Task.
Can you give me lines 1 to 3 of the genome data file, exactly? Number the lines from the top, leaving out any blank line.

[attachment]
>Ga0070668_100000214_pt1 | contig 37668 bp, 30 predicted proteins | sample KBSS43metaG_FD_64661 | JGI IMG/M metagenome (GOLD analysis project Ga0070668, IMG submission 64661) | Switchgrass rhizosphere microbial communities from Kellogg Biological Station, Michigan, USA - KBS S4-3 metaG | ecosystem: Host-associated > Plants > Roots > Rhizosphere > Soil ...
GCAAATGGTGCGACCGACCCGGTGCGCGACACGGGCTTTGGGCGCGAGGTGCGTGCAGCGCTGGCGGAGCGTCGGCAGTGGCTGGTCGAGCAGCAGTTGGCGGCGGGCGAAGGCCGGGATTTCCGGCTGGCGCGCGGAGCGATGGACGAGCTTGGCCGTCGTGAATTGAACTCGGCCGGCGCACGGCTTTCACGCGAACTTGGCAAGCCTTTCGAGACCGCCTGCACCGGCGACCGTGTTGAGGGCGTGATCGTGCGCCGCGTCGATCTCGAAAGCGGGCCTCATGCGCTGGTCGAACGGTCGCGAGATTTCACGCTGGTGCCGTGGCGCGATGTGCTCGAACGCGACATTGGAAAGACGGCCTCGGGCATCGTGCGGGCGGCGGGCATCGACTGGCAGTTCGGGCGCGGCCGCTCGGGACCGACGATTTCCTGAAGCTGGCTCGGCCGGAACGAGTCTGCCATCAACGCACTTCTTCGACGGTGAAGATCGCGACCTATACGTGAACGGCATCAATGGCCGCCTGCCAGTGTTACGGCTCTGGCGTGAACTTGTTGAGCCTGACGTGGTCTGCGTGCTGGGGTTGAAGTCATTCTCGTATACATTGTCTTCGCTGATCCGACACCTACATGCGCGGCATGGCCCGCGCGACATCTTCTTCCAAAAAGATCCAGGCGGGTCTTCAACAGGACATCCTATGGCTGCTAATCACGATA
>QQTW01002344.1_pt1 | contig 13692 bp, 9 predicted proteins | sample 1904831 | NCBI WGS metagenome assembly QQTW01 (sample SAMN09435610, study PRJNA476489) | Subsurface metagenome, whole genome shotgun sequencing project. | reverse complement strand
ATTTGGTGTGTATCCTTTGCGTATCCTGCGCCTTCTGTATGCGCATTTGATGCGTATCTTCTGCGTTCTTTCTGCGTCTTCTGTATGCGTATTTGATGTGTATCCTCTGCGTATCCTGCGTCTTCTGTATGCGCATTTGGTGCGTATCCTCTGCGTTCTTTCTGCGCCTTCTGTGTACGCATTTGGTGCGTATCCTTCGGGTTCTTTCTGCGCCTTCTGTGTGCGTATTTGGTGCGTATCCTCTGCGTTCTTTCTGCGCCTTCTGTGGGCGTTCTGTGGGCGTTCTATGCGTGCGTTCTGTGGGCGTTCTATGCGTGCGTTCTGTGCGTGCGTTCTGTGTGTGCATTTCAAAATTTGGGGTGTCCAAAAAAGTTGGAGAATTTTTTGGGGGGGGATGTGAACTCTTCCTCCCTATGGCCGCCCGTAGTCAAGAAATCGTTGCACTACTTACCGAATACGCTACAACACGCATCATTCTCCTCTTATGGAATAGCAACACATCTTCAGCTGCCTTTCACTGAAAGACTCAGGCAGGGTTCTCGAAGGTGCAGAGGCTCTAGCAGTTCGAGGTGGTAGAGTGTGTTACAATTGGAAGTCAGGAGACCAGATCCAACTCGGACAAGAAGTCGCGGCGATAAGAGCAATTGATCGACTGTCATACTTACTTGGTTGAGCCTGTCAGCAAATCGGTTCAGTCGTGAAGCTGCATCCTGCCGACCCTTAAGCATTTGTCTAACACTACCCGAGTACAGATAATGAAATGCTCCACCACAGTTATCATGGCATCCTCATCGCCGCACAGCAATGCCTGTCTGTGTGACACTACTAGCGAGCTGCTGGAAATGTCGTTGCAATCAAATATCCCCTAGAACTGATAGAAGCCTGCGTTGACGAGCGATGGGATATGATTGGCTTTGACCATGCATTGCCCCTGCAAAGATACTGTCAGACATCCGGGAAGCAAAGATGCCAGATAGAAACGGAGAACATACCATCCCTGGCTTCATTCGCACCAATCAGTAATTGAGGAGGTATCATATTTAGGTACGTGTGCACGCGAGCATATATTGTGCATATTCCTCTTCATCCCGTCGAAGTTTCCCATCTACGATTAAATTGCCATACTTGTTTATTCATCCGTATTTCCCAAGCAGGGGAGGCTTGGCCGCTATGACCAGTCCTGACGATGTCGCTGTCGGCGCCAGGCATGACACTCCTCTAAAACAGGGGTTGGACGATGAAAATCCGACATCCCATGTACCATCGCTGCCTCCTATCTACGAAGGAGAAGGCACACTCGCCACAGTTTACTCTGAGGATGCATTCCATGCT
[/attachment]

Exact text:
>Ga0070668_100000214_pt1 | contig 37668 bp, 30 predicted proteins | sample KBSS43metaG_FD_64661 | JGI IMG/M metagenome (GOLD analysis project Ga0070668, IMG submission 64661) | Switchgrass rhizosphere microbial communities from Kellogg Biological Station, Michigan, USA - KBS S4-3 metaG | ecosystem: Host-associated > Plants > Roots > Rhizosphere > Soil ...
GCAAATGGTGCGACCGACCCGGTGCGCGACACGGGCTTTGGGCGCGAGGTGCGTGCAGCGCTGGCGGAGCGTCGGCAGTGGCTGGTCGAGCAGCAGTTGGCGGCGGGCGAAGGCCGGGATTTCCGGCTGGCGCGCGGAGCGATGGACGAGCTTGGCCGTCGTGAATTGAACTCGGCCGGCGCACGGCTTTCACGCGAACTTGGCAAGCCTTTCGAGACCGCCTGCACCGGCGACCGTGTTGAGGGCGTGATCGTGCGCCGCGTCGATCTCGAAAGCGGGCCTCATGCGCTGGTCGAACGGTCGCGAGATTTCACGCTGGTGCCGTGGCGCGATGTGCTCGAACGCGACATTGGAAAGACGGCCTCGGGCATCGTGCGGGCGGCGGGCATCGACTGGCAGTTCGGGCGCGGCCGCTCGGGACCGACGATTTCCTGAAGCTGGCTCGGCCGGAACGAGTCTGCCATCAACGCACTTCTTCGACGGTGAAGATCGCGACCTATACGTGAACGGCATCAATGGCCGCCTGCCAGTGTTACGGCTCTGGCGTGAACTTGTTGAGCCTGACGTGGTCTGCGTGCTGGGGTTGAAGTCATTCTCGTATACATTGTCTTCGCTGATCCGACACCTACATGCGCGGCATGGCCCGCGCGACATCTTCTTCCAAAAAGATCCAGGCGGGTCTTCAACAGGACATCCTATGGCTGCTAATCACGATA
>QQTW01002344.1_pt1 | contig 13692 bp, 9 predicted proteins | sample 1904831 | NCBI WGS metagenome assembly QQTW01 (sample SAMN09435610, study PRJNA476489) | Subsurface metagenome, whole genome shotgun sequencing project. | reverse complement strand